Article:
You think old people are more stubborn than little children?

Dealing with both regularly, that matches my experience.

But that may be because of a nonrepresentative sample on one or both sides of the comparison.

"You can't teach an old dog new tricks" is at least 300 years old.


There is something special about language though. Existing language can be a barrier in learning new language, especially pronunciation. It is well known that some people just cannot perceive certain syllables (therefor also cannot produce those syllables) because of the language they already known. So there is something special about kids learning a language.

I think you just need the right teacher. It's true that some people (such as myself) can perceive and imitate a large variety of sounds and therefore 'sound native' in any language (which isn't actually indicative of true language ability in my opinion - one might just know a single phrase), but for the people who can't do this, you just need the right teacher, someone who will take the time to drill with you over and over and also provide the right type of instruction for the student (such as curriculum learning to move towards producing difficult sounds).

What may be special about kids learning a language (or anything, really), is that they have no preconception of a 'correct' way to do things, including how to move their tongues.

That being said, I can't whistle to this day.

I'm not buying that explanation. Hearing, just like seeing, is something that you need to practice. If it's the first time you're hearing a specific sound then you might not notice the intricate details in it. If you stick around those sounds for long enough then you'll hear the details as well.

When I was younger I knew a girl whose voice I did not understand when I first met her. It took me some time before I was able to understand what she was saying, because I hadn't heard a voice like that before. Based on that event, I think that the reason people can't hear the specific details of pronunciation is because they're not used to it, but they can learn with more experience.

Agreed. Create audio samples of all relevant phonemes and listen to them 10x per day for a week or two. That should be enough to discriminate them -- or I'll eat my hat.

'Course it would then take further training to be actually able to speak them.

I listened to someone trying to mimic the vowel sound in another language and fail totally.

Then they got vowel exactly correct by mimicking in English one of the English language accents!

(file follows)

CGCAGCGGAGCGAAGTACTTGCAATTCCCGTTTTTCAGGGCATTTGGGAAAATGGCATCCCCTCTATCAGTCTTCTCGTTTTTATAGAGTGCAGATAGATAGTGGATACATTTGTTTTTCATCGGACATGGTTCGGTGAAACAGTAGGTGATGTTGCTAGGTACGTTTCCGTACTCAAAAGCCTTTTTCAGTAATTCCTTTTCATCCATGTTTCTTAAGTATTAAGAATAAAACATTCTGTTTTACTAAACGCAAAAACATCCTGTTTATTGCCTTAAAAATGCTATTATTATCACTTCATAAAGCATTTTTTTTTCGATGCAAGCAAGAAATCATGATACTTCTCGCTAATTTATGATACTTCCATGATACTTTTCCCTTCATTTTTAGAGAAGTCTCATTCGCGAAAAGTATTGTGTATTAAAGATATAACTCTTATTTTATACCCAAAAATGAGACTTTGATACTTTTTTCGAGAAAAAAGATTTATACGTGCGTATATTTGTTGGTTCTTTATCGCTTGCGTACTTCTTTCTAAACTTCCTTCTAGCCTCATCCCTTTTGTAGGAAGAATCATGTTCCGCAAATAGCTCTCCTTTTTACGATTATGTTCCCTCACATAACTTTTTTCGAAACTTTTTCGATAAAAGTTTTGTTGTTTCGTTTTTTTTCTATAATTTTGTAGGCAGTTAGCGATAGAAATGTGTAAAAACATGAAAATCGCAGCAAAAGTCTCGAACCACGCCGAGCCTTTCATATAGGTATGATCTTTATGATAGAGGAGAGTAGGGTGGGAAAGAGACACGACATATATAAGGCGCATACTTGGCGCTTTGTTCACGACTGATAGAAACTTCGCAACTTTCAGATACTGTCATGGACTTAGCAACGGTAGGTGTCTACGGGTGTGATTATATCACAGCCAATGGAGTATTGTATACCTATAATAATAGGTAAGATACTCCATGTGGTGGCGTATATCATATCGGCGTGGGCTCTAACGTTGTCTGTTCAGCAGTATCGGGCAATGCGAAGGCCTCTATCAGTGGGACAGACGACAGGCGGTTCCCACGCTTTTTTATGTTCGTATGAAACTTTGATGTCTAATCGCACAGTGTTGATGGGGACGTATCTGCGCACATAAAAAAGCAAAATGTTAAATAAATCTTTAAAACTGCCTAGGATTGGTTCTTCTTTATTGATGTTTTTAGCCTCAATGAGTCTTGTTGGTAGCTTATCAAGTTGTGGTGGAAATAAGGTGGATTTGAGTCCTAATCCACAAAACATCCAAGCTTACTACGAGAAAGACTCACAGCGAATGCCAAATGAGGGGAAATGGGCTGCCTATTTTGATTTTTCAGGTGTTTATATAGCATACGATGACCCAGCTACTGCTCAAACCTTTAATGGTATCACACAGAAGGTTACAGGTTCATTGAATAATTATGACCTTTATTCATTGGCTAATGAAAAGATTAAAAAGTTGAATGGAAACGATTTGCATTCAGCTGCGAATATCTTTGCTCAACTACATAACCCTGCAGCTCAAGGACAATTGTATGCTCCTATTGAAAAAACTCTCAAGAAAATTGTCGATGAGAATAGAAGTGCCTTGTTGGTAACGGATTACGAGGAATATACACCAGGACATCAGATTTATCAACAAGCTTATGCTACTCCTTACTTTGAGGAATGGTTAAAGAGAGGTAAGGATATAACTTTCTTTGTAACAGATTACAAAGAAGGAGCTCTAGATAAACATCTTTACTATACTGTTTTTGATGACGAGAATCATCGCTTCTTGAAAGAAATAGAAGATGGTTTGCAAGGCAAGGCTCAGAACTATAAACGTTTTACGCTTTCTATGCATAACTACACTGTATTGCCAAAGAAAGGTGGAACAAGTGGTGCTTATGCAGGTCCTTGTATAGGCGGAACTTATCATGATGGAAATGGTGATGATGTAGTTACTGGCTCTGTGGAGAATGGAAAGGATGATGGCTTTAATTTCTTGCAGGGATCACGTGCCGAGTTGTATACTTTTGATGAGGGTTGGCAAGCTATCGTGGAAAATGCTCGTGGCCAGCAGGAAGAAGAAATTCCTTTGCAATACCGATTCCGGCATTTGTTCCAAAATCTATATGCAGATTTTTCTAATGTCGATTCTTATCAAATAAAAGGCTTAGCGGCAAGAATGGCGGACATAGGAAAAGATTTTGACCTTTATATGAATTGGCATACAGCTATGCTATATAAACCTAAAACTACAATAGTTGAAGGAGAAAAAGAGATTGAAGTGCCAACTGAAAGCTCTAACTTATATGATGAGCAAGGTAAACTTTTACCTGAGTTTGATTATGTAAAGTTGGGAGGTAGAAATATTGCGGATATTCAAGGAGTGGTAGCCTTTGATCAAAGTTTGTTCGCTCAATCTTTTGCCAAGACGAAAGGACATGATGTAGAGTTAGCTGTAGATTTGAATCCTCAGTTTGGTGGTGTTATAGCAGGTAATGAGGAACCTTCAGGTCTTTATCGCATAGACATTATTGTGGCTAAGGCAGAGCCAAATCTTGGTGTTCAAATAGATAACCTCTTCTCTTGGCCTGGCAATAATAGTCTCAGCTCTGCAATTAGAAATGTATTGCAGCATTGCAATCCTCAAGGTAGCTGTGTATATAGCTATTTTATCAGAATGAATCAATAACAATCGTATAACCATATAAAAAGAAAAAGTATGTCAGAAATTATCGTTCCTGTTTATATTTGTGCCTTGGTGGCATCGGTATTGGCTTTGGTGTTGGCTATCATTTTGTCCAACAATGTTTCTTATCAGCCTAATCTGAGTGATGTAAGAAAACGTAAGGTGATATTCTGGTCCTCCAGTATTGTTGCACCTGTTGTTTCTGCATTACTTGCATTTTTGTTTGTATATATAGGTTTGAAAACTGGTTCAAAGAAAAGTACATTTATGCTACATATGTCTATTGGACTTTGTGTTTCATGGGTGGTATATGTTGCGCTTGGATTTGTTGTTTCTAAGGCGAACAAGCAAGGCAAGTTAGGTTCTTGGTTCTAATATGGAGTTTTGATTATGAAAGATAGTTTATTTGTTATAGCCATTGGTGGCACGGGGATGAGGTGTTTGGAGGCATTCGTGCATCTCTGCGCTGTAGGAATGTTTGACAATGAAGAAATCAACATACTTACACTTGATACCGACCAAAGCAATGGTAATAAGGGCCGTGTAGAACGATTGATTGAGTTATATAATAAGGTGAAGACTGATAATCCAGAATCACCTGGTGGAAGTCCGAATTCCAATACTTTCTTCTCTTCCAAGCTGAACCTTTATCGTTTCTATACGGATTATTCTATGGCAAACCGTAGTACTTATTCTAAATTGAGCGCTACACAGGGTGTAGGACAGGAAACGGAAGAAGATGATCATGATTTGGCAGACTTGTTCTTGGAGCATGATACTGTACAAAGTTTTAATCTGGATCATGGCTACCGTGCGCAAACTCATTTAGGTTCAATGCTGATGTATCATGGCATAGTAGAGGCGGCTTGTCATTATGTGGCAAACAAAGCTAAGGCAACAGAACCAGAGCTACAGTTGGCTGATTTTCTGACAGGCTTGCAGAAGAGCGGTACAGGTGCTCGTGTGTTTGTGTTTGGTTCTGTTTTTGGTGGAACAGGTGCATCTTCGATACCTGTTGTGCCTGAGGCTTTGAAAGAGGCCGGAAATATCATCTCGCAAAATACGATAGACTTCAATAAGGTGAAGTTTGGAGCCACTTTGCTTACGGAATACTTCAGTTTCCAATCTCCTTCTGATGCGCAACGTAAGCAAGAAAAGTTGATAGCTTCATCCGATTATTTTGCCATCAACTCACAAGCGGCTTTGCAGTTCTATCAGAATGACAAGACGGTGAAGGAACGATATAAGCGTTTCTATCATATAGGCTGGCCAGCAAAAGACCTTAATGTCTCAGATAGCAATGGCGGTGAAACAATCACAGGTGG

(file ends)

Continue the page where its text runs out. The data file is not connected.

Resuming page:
The various different English accents cover a huge variety of vowel sounds, and quite a lot of consonant sounds.

trampoline might be the bad example because there is some physics involved and smaller shorter bodies are easier to move while they bounce. Children can literally do backflips easier the same way that if they took a fall they wouldn't get hurt nearly as much.

Backflips are a bad example, though. Adults are heavier and more prone to injuries, our reflexes are slower and we tend to worry about other things and not fully devote to learning something.

A better example would be learning to cook or doing a Rubik cube.

The optimism in this thread is nice, but where are the success stories which would support your hypothesis?

To overturn "you can't teach an old dog new tricks" proverb you need to show that a 30 year old can achieve similar level of mastery in 5 years of intensive study/deliberate practice as a 10 year old.

You are not going to become an olympic gymnast if you start practicing backflips at 30.

Take 100 kids and immerse them in a language at 10 and they all will be fluent by 15.

Take 100 30 year olds and not all of them will be fluent by 35. I know of many such examples, adults living in foreign countries in total immersion, speaking the foreign language as their main language and still not passing for a native.

My hypothesis: You can get decent in many fields of learning as a 30 year old with dedication but not great.

The field near and dear to my heart - chess is just one of many fields where late greatness is lacking.

There are NO chess grandmasters who learned the game at 25. The few late starting outliers started in their late teens.

Talented kids become GMs at age 13-15 these days after 5-7 years of study.

In fact there are very few people reaching master level who start with tabula rasa at age 20+ and not for lack of trying.

Grandmaster is not an super exclusive title: there are 1600+ of them in the world.

My hypothesis is that reaching the innate mastery in many fields requires a crucial effort in your teen years.

So far I can't find many late starters.

One such outlier Joseph Conrad started writing in English in his mid 20s.

Still he did learn English earlier than that. Per wikipedia - "Shakespeare brought him into the orbit of English literature." and that was at an age of 10 or so

I learned Japanese to fluency from zero starting at age 26. I don't know if these qualify as "greatness" but I have read books in Japanese, headed meetings in Japanese, written blog posts in Japanese, presented in Japanese. I even have occasional dreams in Japanese.

I think the "learn early" meme is spread by people who do not have the time/energy to put into late life learning, but who are happier feeling that even if they did, it would be impossible anyway. It's a defeatist attitude, but I suppose it must be comforting. I personally can't stand it though.

Your is a good positive example of starting relatively late and achieving proficiency by immersion and hard study.

However, I know of counter examples of hard working friends who are totally immersed in the foreign language and working in the foreign country and still nowhere near native levels.

Again my hypothesis is not that it is impossible to achieve proficiency in some skill at a later age, but that it is harder by some unknown factor.

Put 100 foreign kids age 12 in Japanese schools and they will all learn good Japanese by age 18. Plus they will pass for a native speaker.

Put 100 foreign adults aged 32 in a Japanese workplace and they will learn some Japanese by age 38. Most will not pass for a native speaker. Yes a few outliers will get good like you did.